The literature on the intersection of sencha, bunjinga, and kanshi is vast, including Paul Berry and Michiyo Morioka, Literati modern: Bunjinga from Late Edo to Twentieth-Century Japan (Honolulu: Honolulu Academy of Arts, 2008) and Sino-Japanese Studies 11–13 (1998–2001). See also the compelling analysis of this complex topic in Atsuko Sakaki, Obsessions with the Sino-Japanese Polarity in Japanese Literature (Honolulu: University of Hawai’i Press, 2005).
 See Peter Nosco, Confucianism and Tokugawa Culture (Princeton: Princeton University Press, 1989).
 For a thorough account of the practice and portrayal of reclusion in early Chinese history, see Alan J. Berkowitz, Joachim Raff, and Richard Edlinger, Patterns of Disengagement: The Practice and Portrayal of Reclusion in Early Medieval China (Stanford: Stanford University Press, 2000).
 On Ming culture and the Wanli reign, see Dora C. Y. Ching, Chu Hung-Iam, and Scarlett Jang, Culture, Courtiers, and Competition: The Ming Court (1368–1644), ed. David Robinson (Cambridge, MA: Harvard University Asia Center, 2008). On Ming-dynasty porcelain, see Louise Allison Cort and Jan Stuart, Joined Colors: Decoration and Meaning in Chinese Porcelain (Washington, DC: Smithsonian Institution, 1993).
 “Playing with Ko-sometsuke: Chinese Blue-and-White in the Late Ming Dynasty,” exhibition wall literature, Museum of Oriental Ceramics, Osaka, August 2–28, 2011. For a thorough review of Chinese blue-and-white porcelain imported in Japan prior to the birth of Japanese porcelain, see Julia B. Curtis, Trade, Taste & Transformation: Jingdezhen Porcelain for Japan, 1620–1645 (New York: China Institute, 2006). For a wider lens, see Sadako Ohki and Takeshi Watanabe, Tea Culture of Japan (New Haven: Yale University Press, 2009).
 Louise Allison Cort, “Collecting against the Grain: Unexpected Japanese Ceramics in the Collection of the Walters Art Museum.” The Journal of the Walters Art Museum, 64/65, 2006, 190.
 Louise Allison Cort, Seto and Mino Ceramics (Washington, DC: Smithsonian Institution, 1992), 194; Kodansha Encyclopedia of Japan (Tokyo: Kodansha, 1983), 20:4.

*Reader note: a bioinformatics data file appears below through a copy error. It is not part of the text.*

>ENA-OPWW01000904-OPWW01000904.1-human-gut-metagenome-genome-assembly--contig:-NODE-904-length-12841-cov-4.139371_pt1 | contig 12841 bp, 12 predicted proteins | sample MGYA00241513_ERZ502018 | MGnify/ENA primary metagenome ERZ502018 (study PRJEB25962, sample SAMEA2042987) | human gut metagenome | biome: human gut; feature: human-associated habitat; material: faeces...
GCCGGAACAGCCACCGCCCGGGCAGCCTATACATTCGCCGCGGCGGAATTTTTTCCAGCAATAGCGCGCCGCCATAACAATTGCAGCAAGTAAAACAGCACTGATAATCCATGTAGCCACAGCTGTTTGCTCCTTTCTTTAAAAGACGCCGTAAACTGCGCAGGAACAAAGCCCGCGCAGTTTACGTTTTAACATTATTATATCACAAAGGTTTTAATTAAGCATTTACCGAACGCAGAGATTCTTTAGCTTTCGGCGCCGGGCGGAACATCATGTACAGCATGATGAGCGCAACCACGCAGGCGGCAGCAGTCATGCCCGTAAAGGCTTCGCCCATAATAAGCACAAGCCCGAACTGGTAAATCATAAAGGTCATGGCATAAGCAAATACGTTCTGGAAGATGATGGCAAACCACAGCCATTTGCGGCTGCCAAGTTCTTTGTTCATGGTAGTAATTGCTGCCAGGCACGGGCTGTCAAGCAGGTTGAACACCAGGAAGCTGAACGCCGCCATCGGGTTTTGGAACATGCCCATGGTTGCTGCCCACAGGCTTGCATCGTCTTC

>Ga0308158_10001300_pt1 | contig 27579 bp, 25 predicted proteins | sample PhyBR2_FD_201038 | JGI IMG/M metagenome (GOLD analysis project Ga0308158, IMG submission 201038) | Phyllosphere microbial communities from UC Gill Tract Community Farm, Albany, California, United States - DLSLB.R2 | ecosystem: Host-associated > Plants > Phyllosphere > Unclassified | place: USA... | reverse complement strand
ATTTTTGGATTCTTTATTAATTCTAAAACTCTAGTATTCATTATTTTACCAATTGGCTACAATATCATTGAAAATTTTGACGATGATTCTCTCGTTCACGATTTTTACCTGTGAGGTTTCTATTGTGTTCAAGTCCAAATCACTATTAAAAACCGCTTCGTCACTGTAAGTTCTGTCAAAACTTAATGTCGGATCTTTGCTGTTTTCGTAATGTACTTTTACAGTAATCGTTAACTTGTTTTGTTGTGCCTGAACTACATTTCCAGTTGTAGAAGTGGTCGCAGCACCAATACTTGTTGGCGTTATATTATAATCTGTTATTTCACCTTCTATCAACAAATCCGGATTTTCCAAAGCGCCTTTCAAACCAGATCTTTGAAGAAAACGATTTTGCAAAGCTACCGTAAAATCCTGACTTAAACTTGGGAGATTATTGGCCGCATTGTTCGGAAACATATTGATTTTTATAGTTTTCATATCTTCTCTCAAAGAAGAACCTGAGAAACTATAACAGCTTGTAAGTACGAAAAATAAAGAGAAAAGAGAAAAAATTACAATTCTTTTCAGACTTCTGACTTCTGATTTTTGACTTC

See, among other sources, Nancy Schiffer, Japanese Porcelain, 1800–1950 (Atglen, PA: Schiffer Publishing, 1986), 228.
 Curatorial notes for Japanese water jar donated by Sir Augustus Wollaston Franks, British Museum, department of Asian art, bibliographic reference Edo BM 1982 281.
 Patricia Jane Graham, Tea of the Sages: The Art of Sencha (Honolulu: University of Hawai’i Press, 1998), 124–27.
 “Kyoto Ware Potters of the Late Edo Period: Okuda Eisen and His Pupils”, exhibition wall literature, Tokyo National Museum, February 6–April 22, 2018.
 Ichirō Ishida and Delmer M. Brown, “Zen Buddhism and Muromachi Art,” Journal of Asian Studies 22, no. 4 (1963): 424. On toriawase in the context of tea, see, among other sources, Christine Guth, Art, Tea, and Industry: Masuda Takashi and the Mitsui Circle (Princeton: Princeton University Press, 1993). On toriawase as material selection for Japanese scrolls, see William De Lange and Teruo Takayanagi, Japanese Scrolls: Their History, Art, and Craft (Warren, CT: Floating World Editions, 2016). On a similar practice in Japanese poetry, see Clifton W. Royston, “Utaawase Judgments as Poetry Criticism,” Journal of Asian Studies 34, no. 1 (1974).
 On the incised motifs on Dōhachi’s ceramics and their sources, see Kajiyama Hirofumi, “Tōjiki seisaku ni okeru hanpon shahon no riyō nitsuite: Edo kōki no Kyōyaki wo chūshin ni” 陶磁器制作における版本・写本の利用について : 江戶後期の京焼を中心に / 梶山博史著, Kajima Bijutsu Zaidan 鹿島美術財団, Kajima bijutsu kenkyū 鹿島美術研究 series, vol. 32, Tokyo, 2015, 176–87.
 Mai-mai Sze, The Tao of Painting, a Study of the Ritual Disposition of Chinese Painting; with a Translation of the Chieh Tzŭ Yüan Hua Chuan; or, Mustard Seed Garden Manual of Painting, 1679–1701 (New York: Pantheon Books, 1956). On the influence of the manual on Japanese literati painting, see, for example, Melinda Takeuchi, “‘True’ Views: Taiga’s Shinkeizu and the Evolution of Literati Painting Theory in Japan,” Journal of Asian Studies 48, no. 1 (1989).
 See Wu Hung, Reinventing the Past: Archaism and Antiquarianism in Chinese Art and Visual Culture (Chicago: Center for the Art of East Asia, University of Chicago, 2010), in particular the chapter by Martin Powers, “Imitation and Reference in China’s Pictorial Tradition.” See also the recent publication of Yunchiahn C. Sena, Bronze and Stone: The Cult of Antiquity in Song Dynasty China (Seattle: University of Washington Press, 2019), especially Chapter 3, “Archaistic objects and Song material culture,” which explores the “translation” of ancient Chinese bronzes through ceramic (porcelain) interpretations.
 For examples of ancient bronze gu, see: Gu, twelfth–eleventh century BCE, acc. no. F1943.9, Freer Gallery of Art ( https://asia.si.edu/object/F1943.9/) and Ritual Wine Beaker (Gu), late eleventh century BCE, acc. no. 24.72.10, Metropolitan Museum of Art (https://www.metmuseum.org/art/collection/search/42173).
 For an example of an ancient bronze gui, see: Food Serving Vessel (Gui), twelfth century BCE, acc. no. 62.217, Metropolitan Museum of Art (https://www.metmuseum.org/art/collection/search/44617).
 Curatorial notes for bowl in the shape of ancient Chinese bronze vessel, attributed to Aoki Mokubei, object no. M.C. 4228. Curator Michel Maucuer. Cernuschi Museum, Paris.